the memory balance manager are two different things, the balance set
manager can remove a complete process from memory irrespective the number of
locked pages.
int BytesToLock = 2*1024*1024;
char *data = new char[BytesToLock]; // 2 MB
bool bRet = SetProcessWorkingSetSize(GetCurrentProcess(), 1024*1024*2,
1024*1024*10);
bRet = VirtualLock(data,BytesToLock); // LOCK into memory!
bRet = SetProcessWorkingSetSize(GetCurrentProcess(), -1, -1); //
Succeeds
while(1) Sleep(1000);
Willy.

"Jochen Kalmbach [MVP]" <no********************@holzma.de> wrote in message
news:ul*************@TK2MSFTNGP12.phx.gbl...
| Hi William!
|
|
| >> VirtualLock()
| >
| > But, to be clear the function locks some number of pages into the
"working
| > set" of the calling process.
|
| AFAIK: Virtual Lock really locks the pages into *physical* memory!
| The following will fail on the second call to "SetProcessWorkingSet",
| (trimming to 0 is not allowed, because some pages are locked into
| virtual memory).
|
| char *data = new char[1024*1024]; // 1 MB
| BOOL bRet = SetProcessWorkingSetSize(GetCurrentProcess(),
| 1024*1024*2, 1024*1024*10);
| bRet = VirtualLock(data, 1024*1024); // LOCK into memory!
| bRet = SetProcessWorkingSetSize(GetCurrentProcess(), 0, 0); // WILL
| FAIL!
| while(1) Sleep(1000);
|
| You also can see that the working-set is never under 1 MB...
|
| Of course, this will require "PROCESS_SET_QUOTA" permissions...
|
| --
| Greetings
| Jochen
|
| My blog about Win32 and .NET
| http://blog.kalmbachnet.de/
Jan 29 '06 #6

P: n/a
Hi Willy!
Locking memory pages doesn't prevent paging-out,

I can´t verify your statement on my machine...
Even with the following code, the working set is always > 2MB!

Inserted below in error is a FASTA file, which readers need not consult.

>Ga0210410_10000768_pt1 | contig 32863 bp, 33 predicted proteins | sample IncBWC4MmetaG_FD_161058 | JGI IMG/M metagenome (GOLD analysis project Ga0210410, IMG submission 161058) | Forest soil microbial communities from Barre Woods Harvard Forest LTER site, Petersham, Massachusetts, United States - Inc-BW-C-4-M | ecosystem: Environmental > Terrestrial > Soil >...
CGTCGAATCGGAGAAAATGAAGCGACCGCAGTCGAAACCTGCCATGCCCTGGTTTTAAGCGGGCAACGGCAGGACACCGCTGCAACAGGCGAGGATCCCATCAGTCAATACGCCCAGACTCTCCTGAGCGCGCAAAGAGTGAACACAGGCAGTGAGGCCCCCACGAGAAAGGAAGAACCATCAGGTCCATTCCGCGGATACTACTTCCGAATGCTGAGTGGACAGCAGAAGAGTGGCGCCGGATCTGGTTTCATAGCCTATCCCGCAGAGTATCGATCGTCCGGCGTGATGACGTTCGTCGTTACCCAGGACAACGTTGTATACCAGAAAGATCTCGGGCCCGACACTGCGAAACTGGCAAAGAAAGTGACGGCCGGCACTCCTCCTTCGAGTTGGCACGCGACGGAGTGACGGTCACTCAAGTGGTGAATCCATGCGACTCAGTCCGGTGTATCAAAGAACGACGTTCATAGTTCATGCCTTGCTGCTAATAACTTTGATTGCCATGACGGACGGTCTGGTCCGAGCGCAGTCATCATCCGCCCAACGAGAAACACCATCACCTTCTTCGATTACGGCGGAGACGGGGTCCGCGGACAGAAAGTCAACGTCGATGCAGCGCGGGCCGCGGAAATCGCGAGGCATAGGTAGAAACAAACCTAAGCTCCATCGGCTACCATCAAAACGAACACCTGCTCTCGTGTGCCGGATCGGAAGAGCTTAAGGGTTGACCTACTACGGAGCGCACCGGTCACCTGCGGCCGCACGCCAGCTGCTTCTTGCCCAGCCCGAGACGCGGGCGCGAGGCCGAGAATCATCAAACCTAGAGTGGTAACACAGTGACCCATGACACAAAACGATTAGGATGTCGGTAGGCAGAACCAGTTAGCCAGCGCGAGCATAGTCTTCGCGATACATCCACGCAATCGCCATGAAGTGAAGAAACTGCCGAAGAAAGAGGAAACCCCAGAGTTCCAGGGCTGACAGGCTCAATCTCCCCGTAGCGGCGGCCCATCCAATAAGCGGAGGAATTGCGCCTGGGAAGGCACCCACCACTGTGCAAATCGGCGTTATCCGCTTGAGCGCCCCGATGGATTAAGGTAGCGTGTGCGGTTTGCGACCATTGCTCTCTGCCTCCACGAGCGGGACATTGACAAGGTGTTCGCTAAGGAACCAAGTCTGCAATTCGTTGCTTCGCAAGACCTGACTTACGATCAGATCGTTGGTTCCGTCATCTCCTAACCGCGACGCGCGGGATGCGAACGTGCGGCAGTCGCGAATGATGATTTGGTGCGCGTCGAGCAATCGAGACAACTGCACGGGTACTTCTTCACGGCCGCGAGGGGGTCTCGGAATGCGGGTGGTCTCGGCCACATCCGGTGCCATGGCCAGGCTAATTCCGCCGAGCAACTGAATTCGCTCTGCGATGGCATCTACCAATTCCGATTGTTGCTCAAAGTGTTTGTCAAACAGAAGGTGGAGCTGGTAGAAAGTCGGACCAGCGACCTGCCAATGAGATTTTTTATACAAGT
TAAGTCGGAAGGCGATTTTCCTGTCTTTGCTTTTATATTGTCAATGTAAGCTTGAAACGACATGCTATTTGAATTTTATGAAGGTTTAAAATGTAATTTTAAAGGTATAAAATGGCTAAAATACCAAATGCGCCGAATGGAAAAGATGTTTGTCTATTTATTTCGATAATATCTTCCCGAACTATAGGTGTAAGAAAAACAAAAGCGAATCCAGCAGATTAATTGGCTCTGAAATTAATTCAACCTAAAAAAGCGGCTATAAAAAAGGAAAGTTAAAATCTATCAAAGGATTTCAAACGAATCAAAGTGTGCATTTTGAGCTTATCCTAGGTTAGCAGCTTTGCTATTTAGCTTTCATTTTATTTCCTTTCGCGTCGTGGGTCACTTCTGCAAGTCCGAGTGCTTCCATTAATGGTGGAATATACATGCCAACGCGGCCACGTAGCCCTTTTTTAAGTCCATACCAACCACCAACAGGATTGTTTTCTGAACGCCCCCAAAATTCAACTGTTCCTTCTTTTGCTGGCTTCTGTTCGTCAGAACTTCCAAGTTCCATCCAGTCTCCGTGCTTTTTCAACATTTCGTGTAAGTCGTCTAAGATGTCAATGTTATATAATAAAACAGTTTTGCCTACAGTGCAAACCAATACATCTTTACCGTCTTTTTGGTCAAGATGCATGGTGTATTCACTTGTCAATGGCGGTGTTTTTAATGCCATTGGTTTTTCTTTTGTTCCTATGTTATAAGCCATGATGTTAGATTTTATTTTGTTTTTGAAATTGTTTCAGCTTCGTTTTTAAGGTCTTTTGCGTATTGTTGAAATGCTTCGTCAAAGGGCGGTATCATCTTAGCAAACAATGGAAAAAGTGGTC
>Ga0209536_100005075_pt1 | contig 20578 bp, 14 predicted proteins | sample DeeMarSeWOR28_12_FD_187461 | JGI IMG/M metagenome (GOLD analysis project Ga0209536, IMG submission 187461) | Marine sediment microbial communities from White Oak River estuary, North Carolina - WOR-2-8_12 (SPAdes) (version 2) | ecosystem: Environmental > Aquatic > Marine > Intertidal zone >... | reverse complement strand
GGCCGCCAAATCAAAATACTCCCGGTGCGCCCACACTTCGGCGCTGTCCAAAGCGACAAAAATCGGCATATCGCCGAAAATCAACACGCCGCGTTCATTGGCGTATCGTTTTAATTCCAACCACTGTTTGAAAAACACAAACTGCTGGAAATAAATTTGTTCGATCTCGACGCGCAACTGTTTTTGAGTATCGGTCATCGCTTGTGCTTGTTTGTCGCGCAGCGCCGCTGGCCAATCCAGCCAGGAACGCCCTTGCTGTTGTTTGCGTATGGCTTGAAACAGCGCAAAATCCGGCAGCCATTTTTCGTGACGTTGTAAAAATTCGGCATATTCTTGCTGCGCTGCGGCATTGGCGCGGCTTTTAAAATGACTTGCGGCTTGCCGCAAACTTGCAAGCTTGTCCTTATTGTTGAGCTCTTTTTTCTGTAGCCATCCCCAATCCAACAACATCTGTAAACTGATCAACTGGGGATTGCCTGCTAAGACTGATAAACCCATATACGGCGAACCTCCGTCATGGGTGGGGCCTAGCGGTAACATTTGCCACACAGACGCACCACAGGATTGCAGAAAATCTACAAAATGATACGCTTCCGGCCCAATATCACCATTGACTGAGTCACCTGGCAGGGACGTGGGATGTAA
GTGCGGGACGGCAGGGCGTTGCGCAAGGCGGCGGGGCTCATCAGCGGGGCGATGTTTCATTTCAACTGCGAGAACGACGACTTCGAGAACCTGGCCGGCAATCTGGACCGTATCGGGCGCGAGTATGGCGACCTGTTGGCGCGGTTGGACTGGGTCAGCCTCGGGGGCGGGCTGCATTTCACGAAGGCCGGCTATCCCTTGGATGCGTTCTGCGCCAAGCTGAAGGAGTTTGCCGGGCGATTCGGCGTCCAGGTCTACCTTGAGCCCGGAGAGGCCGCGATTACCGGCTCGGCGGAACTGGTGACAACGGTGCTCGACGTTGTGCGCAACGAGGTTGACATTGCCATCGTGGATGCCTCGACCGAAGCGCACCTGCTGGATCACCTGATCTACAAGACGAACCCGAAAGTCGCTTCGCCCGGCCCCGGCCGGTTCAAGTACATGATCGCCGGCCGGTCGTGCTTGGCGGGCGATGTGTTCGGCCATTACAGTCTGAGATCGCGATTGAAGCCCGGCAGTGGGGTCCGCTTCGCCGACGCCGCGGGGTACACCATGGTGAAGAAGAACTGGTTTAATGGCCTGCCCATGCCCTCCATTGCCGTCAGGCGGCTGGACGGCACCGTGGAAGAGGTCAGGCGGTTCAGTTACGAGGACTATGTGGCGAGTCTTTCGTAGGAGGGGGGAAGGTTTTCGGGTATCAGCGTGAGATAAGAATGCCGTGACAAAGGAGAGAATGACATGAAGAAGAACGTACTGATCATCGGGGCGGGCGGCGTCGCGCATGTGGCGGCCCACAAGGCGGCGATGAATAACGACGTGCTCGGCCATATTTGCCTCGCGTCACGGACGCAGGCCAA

#include <windows.h>
#include <tchar.h>

int _tmain()
{
char *data = new char[1024*1024*2]; // 2 MB
BOOL bRet = SetProcessWorkingSetSize(GetCurrentProcess(),
1024*1024*4, 1024*1024*10);
bRet = VirtualLock(data, 1024*1024*2);
while(1)
{
// swap-out the whole process:
bRet = SetProcessWorkingSetSize(GetCurrentProcess(), -1, -1);
Sleep(1000);
}
}
So I can´t verify that the working set gets trimmed < 2MB!
And that is also what the documentation of "VirtualLock" is saying...
--
Greetings
Jochen

My blog about Win32 and .NET
http://blog.kalmbachnet.de/
Jan 29 '06 #7

P: n/a
Jochen,

Are you sure you aren't looking at the "private bytes" instead of the
"working set"?
Also, you should not include the call to SetProcessWorkingSetSize in the
loop, this will increase the WS because you keep the process in the "active"
list, so the balance set manager keeps more pages in the WS (at least the
pages for Sleep, SetProcessWorkingSetSize and their callee's).

If I run this from the commandline (XP SP2), the WS drops to 132Kb and when
I minimize the cmd window it drops further to 48Kb. (On W2K3 SP1 the values
are resp. 115Kb and 32Kb).

int BytesToLock = 2*1024*1024;
char *data = new char[BytesToLock]; // 1 MB
bool bRet = SetProcessWorkingSetSize(GetCurrentProcess(), 1024*1024*2,
1024*1024*10);

bRet = VirtualLock(data,BytesToLock); // LOCK into memory!
bRet = SetProcessWorkingSetSize(GetCurrentProcess(),-1, -1); // WILL
FAIL!
Sleep(60000); // sleep 1'
return 0;

As far as I know, it's impossible to lock more pages than the "minimum
working set", that means that when you call SetProcessWorkingSetSize (after
VirtualLock) to reduce the WS to a value lower than the locked page value,
the WS will drop and a number of pages will unlock. This can be watched by
using the vadump utility.

Willy.
"Jochen Kalmbach [MVP]" <no********************@holzma.de> wrote in message
news:e0**************@TK2MSFTNGP14.phx.gbl...
| Hi Willy!
|
| > Locking memory pages doesn't prevent paging-out,
|
|
| I can´t verify your statement on my machine...
| Even with the following code, the working set is always > 2MB!
|
| #include <windows.h>
| #include <tchar.h>
|
| int _tmain()
| {
| char *data = new char[1024*1024*2]; // 2 MB
| BOOL bRet = SetProcessWorkingSetSize(GetCurrentProcess(),
| 1024*1024*4, 1024*1024*10);
| bRet = VirtualLock(data, 1024*1024*2);
| while(1)
| {
| // swap-out the whole process:
| bRet = SetProcessWorkingSetSize(GetCurrentProcess(), -1, -1);
| Sleep(1000);
| }
| }
|
|
| So I can´t verify that the working set gets trimmed < 2MB!
|
|
| And that is also what the documentation of "VirtualLock" is saying...
|
|
| --
| Greetings
| Jochen
|
| My blog about Win32 and .NET